• Llewyn says:

          I assume the car’s supposed to be a Nissan Z32, but it looks like a cut-and-shut job with a Lotus Esprit in that top image.

          Hang on, it’s Sunday, this can’t be the Foxer.

    • silkforcalde says:

      Not really. In the 90s, we didn’t have cinematic cutscenes or such flashy graphics to distract us from shallow gameplay, so gameplay was king.

    • Juan Carlo says:

      Yes. Retro graphics are fine, but there’s a reason why no one has kickstarted a retro racing game based on the “classic” racing games of the 80s in the same way that there have been scores of kickstarters based on 80s and 90s adventure games, shooters, and RPGs: the racing games of the time kind of sucked. They mostly boiled down to “push accelerate and don’t hit the other objects in front of you.” Some, like Pole Position, would add precisely timed shifting, but due to the lack of any realistic physics engines, they tended to be kind of straight forward and limited in their gameplay. More so than any other genre of the time, they really did rely more on “good for the time” graphics and the novelty of their faux-car shaped cabinets than their gameplay as a selling point.

      Judging from the trailer I’m not sure why anyone would want to play this for longer than 5 minutes. The graphics are charming at first, but incredibly repetitive, even more so than the early 90s racing games from which it seems to be drawing inspiration. And the racing itself doesn’t seem very fluid or interesting. Maybe this is just a tech demo, though, I don’t know.

    • Mr_Blastman says:

      Oh get real. I think it looks fun!

  4. Amstrad says:

    It’s a shame this isn’t “Outrun Nights”. Now there’s a redo of the Outrun concept that had legs: link to boingboing.net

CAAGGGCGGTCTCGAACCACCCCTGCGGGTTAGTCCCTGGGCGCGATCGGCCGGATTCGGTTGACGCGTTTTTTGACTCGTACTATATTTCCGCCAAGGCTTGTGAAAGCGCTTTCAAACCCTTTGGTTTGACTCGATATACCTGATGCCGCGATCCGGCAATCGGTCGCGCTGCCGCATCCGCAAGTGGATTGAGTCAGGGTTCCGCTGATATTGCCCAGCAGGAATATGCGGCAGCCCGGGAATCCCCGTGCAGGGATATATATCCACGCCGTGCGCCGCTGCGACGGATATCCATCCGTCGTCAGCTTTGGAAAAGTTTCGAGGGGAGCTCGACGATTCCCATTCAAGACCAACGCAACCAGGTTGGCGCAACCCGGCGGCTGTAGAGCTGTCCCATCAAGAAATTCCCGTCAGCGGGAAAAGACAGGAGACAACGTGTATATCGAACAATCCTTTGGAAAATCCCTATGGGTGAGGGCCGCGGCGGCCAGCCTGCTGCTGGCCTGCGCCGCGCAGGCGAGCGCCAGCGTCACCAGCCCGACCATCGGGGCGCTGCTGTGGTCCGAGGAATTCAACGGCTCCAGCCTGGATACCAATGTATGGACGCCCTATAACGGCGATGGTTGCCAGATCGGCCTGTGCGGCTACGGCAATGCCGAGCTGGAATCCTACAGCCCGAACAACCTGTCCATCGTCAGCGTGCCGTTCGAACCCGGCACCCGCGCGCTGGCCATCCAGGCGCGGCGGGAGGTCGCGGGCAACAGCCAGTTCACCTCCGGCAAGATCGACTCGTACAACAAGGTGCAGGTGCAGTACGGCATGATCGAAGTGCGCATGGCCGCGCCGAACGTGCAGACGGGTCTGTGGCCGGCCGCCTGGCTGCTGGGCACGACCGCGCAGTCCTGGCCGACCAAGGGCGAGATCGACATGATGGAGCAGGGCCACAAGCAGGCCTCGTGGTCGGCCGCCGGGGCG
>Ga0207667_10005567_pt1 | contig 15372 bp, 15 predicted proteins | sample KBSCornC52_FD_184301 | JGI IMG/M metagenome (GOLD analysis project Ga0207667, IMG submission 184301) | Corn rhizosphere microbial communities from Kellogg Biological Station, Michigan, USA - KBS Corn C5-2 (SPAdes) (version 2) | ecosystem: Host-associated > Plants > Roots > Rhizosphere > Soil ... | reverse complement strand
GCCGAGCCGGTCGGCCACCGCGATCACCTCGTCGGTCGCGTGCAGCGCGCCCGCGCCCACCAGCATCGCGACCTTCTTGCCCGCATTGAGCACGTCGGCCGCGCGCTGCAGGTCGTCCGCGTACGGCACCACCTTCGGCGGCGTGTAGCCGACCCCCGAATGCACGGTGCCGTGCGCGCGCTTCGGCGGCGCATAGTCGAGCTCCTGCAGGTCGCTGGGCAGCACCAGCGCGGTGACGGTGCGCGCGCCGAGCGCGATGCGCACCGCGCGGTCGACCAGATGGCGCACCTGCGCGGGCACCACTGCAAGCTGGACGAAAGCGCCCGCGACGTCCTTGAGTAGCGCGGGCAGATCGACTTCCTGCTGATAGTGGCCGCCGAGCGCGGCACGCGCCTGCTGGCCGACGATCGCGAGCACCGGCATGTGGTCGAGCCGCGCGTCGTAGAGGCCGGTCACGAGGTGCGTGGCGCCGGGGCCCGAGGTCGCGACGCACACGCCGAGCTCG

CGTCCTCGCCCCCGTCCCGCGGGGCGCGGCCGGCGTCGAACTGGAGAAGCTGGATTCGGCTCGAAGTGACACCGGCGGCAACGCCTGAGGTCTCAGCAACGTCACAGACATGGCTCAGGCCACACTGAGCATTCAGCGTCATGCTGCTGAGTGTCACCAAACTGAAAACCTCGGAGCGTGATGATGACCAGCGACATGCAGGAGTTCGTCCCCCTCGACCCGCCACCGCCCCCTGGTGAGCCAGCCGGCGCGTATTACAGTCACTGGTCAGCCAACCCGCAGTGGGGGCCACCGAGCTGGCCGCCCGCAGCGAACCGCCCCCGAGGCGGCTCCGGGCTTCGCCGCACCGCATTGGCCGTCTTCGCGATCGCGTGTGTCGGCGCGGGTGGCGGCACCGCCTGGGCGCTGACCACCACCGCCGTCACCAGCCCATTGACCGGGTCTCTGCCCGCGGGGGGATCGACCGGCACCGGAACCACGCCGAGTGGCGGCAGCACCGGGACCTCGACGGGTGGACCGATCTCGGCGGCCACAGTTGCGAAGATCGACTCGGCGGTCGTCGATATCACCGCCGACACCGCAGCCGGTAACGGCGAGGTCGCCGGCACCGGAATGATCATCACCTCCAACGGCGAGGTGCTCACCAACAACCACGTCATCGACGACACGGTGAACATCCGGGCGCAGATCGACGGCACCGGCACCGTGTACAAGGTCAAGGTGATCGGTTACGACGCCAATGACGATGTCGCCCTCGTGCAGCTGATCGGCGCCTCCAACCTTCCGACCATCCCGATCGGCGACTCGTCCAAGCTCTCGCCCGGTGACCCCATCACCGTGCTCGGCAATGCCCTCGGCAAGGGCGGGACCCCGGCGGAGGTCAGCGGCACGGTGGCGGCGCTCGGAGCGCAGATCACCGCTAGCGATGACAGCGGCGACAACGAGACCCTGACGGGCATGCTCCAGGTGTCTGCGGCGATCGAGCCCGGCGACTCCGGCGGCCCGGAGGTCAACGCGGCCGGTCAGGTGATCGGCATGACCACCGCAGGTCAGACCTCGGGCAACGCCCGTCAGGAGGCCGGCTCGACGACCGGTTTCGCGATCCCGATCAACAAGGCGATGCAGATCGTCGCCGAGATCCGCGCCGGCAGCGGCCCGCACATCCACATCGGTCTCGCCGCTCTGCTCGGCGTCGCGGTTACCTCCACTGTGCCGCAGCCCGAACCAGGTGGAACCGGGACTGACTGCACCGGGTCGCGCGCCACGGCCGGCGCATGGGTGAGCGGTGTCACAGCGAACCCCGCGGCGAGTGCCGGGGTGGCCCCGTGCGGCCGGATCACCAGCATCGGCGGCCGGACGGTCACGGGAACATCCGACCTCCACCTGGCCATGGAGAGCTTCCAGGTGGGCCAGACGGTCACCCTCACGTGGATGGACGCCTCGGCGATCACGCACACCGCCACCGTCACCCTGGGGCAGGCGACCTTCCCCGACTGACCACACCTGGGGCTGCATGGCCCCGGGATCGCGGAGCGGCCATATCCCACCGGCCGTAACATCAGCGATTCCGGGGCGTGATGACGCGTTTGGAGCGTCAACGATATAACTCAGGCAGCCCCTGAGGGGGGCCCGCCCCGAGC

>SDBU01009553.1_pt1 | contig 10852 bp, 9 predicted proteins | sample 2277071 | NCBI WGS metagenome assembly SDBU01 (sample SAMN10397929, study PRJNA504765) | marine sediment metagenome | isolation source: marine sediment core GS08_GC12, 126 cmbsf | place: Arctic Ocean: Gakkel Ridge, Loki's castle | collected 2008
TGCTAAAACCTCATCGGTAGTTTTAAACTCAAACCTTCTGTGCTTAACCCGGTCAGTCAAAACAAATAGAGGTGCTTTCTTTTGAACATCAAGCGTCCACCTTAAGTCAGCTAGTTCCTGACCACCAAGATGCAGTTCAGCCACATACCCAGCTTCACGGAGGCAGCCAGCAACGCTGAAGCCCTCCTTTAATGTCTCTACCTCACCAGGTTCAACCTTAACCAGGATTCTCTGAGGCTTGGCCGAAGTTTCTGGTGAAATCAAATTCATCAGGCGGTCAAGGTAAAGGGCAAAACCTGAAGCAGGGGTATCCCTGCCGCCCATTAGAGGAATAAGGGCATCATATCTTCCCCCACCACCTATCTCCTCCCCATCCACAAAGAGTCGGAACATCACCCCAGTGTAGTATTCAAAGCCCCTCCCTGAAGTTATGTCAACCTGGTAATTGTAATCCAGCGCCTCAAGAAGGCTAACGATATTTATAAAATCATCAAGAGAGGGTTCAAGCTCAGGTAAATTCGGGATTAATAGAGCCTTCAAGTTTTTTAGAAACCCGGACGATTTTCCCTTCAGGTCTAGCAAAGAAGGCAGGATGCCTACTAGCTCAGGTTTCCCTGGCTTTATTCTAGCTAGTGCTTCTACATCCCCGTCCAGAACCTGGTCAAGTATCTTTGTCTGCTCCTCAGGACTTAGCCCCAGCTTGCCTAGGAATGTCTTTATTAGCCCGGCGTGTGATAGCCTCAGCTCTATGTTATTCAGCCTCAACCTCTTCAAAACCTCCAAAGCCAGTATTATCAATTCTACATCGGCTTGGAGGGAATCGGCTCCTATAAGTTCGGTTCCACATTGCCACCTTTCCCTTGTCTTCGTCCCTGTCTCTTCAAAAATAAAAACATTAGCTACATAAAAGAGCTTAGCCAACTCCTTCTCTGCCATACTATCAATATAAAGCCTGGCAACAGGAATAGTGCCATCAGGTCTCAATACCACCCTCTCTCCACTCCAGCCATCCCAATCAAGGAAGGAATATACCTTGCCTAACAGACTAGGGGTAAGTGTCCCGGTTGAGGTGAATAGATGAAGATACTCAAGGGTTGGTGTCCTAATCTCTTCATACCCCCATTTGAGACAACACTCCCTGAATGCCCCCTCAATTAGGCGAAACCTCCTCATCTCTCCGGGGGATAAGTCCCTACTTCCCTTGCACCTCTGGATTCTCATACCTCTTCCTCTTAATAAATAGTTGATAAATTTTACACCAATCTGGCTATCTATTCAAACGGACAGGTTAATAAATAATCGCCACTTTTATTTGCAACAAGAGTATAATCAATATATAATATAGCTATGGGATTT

5. Shazbut says:

    Well this had my heart from the title screen. Does look a little shallow though

  6. coppernaut says:

    Reminds me of Rad Racer for the NES. Would play.

  7. bill says:

    I played a lot of games like this back in the day, but I can’t say the idea of playing a game like that now appeals to me. They were like that because that was all we could do, not because they wanted to be like that.

    I’m not sure I can articulate why, but this doesn’t have the appeal of something with retro pixel art.

    Are they doing anything new with the gameplay? If it was in this visual style, but with modern full 3d gameplay, or some kind of twist, then that would appeal. But I think there’s a difference between making a homage to old style games, and just making an old game.

    • pepperfez says:

      I’m inclined to think this sort of gameplay doesn’t need modernization — as long as the car feels good to drive and the sound and graphics are engaging, it’s a success. It is, after all, based on games that were made to be played for minutes at a time.

  8. Geebs says:

    This particular breed of racing games was terribly disappointing even back in the ST/Amiga days. They always looked like they would be brilliantly exciting and sounded great, but there was never any worthwhile gameplay – and that includes the ones which tried to be sims, but were actually nightmares of rubber-banding, like Lotus Esprit Turbo Challenge. Adding fake “drifting” doesn’t help matters.

    On the other hand, if somebody were to do a remake of Stunt Car Racer…

    • Eukatheude says:

      You mean a remake of THE BEST DRIVING GAME OF ALL TIME, yes?

      • Eukatheude says:

        By which I meant Stunts/4D Sports Driving. I messed up the titles and being unable to edit posts kinda sucks.
        But yeah, Trackmania isn’t half bad now that I think of it.

        • Geebs says:

          The genius of Geoff Crammond’s Stunt Car Racer was that you could see the car gradually fall apart as you abused it though jumping too high or cornering too fast – a literal crack extended through the roll cage which made up part of the UI. It gave you an absolutely direct way of seeing in real time how badly the car was getting screwed up, so every single race was full of decisions to drive just hard enough, and incur just enough damage without getting wrecked before the end of the race.

          While it’s good fun, Trackmania’s cars are basically indestructible unless they go off the track, so that balancing act isn’t there.

    • LionsPhil says:

      SCR was amazing.

    • jrodman says:

      I don’t know if anyone could really improve on the Null modem link experience!

  9. sonofsanta says:

    At 1:46 it even has the random Ionic columns built in the middle of nowhere, apropos of nothing, that I remember from the Amiga days — could’ve been Jaguar XJ220, might have been Lotus 2.

    Honestly, a terrible idea in terms of road safety.